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Food Technology and Innovation

A total of just $14 billion was invested in about 1,000 food systems-focused startups between 2010 and 2018, according to the World Economic Forum report Innovation With a Purpose: the Role of Technology Innovation in Accelerating Food System Transformation. By way of comparison, $145 billion was invested in approximately 18,000 healthcare-related startups over the same period.


Fragmented rural markets, poor infrastructure, and heavy regulatory burdens raise costs for food systems firms, while revenue is often constrained by customers’ limited ability or willingness to pay. In addition, much of the food systems startup activity to date has been concentrated on improving production in developed countries - which can result in less access to new solutions in developing countries.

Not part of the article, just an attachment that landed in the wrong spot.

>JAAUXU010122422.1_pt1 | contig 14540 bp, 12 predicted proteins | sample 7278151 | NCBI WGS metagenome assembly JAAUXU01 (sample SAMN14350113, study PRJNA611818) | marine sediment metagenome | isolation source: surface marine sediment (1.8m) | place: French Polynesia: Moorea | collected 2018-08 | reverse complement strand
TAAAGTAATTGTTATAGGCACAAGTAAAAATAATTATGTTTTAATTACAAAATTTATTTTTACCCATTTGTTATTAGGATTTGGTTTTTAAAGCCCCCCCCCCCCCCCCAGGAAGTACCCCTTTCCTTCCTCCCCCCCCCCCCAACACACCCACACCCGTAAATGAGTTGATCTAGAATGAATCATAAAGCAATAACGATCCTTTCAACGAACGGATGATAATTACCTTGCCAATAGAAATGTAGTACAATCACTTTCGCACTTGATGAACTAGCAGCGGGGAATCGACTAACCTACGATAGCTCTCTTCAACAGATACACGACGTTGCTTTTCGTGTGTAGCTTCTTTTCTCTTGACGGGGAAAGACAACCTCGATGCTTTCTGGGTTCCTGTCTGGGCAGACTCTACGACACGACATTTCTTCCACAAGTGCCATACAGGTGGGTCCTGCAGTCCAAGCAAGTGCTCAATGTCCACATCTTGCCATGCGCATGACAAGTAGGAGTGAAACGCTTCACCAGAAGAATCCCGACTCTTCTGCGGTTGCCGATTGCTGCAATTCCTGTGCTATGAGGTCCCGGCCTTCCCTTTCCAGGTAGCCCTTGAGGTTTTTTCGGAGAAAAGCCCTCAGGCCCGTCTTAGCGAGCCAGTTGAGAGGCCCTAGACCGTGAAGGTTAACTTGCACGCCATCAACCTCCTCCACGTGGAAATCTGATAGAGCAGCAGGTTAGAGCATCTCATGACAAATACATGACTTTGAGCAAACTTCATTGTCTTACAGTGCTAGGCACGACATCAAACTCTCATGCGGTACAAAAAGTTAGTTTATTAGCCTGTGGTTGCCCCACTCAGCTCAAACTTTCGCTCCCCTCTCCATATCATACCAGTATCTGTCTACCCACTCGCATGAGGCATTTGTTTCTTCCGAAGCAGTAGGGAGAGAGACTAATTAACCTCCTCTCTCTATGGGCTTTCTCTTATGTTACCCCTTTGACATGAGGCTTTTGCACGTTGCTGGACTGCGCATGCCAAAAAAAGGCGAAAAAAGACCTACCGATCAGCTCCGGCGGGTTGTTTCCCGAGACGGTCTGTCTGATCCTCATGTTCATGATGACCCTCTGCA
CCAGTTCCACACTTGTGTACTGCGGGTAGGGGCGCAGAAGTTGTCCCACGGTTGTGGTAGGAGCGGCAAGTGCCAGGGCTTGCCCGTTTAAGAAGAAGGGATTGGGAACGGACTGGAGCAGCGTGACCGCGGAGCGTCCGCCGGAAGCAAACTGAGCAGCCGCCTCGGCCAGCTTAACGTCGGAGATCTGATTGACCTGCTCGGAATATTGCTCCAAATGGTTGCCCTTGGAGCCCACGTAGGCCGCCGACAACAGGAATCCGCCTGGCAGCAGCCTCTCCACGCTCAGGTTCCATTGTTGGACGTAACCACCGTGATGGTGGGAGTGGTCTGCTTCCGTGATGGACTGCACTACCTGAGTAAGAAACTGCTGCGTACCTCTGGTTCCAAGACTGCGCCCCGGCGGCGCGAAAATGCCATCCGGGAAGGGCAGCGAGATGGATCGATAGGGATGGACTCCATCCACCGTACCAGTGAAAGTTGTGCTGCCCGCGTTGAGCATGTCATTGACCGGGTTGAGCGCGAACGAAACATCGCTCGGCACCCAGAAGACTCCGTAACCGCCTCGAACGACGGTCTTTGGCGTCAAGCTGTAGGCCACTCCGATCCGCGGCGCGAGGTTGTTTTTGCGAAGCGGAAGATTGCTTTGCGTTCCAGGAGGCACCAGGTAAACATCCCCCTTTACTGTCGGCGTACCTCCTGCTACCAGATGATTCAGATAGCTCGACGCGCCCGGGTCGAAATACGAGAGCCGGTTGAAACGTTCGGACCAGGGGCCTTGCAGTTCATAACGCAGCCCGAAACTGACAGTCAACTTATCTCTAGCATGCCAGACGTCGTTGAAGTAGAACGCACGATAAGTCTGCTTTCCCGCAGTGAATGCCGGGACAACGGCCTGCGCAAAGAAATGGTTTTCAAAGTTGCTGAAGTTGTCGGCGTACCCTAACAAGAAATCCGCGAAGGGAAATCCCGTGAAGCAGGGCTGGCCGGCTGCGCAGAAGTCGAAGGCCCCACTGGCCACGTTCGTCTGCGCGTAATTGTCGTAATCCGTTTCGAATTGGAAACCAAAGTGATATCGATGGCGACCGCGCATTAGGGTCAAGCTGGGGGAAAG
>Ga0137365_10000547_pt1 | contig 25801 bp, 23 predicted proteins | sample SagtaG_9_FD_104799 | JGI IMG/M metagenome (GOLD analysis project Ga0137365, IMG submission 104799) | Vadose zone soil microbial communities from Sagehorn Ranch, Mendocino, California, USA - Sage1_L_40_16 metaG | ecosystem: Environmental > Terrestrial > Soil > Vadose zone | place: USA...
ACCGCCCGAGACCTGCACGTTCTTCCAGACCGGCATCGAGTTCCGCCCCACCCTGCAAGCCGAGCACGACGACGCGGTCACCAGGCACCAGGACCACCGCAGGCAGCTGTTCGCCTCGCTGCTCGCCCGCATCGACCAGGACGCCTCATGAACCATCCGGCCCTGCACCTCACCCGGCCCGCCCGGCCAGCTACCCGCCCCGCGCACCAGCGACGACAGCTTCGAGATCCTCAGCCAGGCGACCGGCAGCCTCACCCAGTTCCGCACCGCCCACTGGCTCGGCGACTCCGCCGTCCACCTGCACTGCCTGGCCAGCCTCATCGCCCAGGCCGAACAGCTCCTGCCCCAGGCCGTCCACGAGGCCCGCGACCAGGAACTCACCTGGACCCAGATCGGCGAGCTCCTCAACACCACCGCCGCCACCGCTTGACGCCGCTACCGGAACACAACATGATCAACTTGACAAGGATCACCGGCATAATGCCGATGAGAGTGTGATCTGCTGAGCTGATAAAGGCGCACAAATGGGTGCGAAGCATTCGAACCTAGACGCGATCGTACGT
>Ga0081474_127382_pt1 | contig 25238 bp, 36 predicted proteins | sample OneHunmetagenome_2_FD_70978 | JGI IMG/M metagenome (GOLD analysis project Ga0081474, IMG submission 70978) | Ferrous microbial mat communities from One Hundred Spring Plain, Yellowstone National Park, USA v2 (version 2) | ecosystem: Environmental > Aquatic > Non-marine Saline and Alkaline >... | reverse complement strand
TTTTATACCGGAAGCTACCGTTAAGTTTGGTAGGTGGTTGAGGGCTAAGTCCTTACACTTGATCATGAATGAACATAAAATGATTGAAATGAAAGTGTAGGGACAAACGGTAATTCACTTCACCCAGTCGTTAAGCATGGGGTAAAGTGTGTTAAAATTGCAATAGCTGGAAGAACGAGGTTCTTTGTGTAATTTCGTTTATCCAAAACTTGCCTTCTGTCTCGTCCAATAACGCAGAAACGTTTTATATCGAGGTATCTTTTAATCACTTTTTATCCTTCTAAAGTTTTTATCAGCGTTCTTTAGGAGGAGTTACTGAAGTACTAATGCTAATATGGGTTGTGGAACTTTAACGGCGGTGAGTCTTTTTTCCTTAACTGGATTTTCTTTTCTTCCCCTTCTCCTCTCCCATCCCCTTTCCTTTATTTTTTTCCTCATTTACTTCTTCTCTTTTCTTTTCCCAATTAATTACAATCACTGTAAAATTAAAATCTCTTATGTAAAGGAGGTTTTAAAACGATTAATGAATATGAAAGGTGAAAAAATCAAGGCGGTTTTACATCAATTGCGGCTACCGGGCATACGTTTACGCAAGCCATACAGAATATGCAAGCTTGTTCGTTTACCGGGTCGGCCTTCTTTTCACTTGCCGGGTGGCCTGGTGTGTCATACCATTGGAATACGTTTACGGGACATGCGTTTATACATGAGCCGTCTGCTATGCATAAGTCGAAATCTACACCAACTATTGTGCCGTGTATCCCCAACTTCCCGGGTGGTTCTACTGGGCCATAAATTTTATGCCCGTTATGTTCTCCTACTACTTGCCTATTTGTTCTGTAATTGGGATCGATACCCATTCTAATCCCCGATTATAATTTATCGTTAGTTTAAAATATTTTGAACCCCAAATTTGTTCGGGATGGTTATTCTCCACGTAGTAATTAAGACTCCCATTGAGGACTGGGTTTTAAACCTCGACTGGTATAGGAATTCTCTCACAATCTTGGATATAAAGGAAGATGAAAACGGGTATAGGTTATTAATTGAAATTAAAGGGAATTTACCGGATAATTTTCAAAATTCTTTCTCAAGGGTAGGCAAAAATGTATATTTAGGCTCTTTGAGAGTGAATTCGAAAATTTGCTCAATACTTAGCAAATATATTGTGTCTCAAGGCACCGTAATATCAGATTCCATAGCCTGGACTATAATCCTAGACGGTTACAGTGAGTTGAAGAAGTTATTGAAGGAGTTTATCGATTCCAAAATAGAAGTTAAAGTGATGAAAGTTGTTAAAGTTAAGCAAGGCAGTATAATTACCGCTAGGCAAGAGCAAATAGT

Until recently, the food and agriculture sectors were slow to adopt technologies driving the Fourth Industrial Revolution like the Internet of Things, artificial intelligence, and blockchain; there have been low levels of related investment, inspiring relatively few related startups.


Technology innovation can help transform global food systems. Billions of people around the world are poorly nourished, millions of farmers must live at a subsistence level, enormous amounts of food go to waste, and poor farming practices are taking a toll on the environment.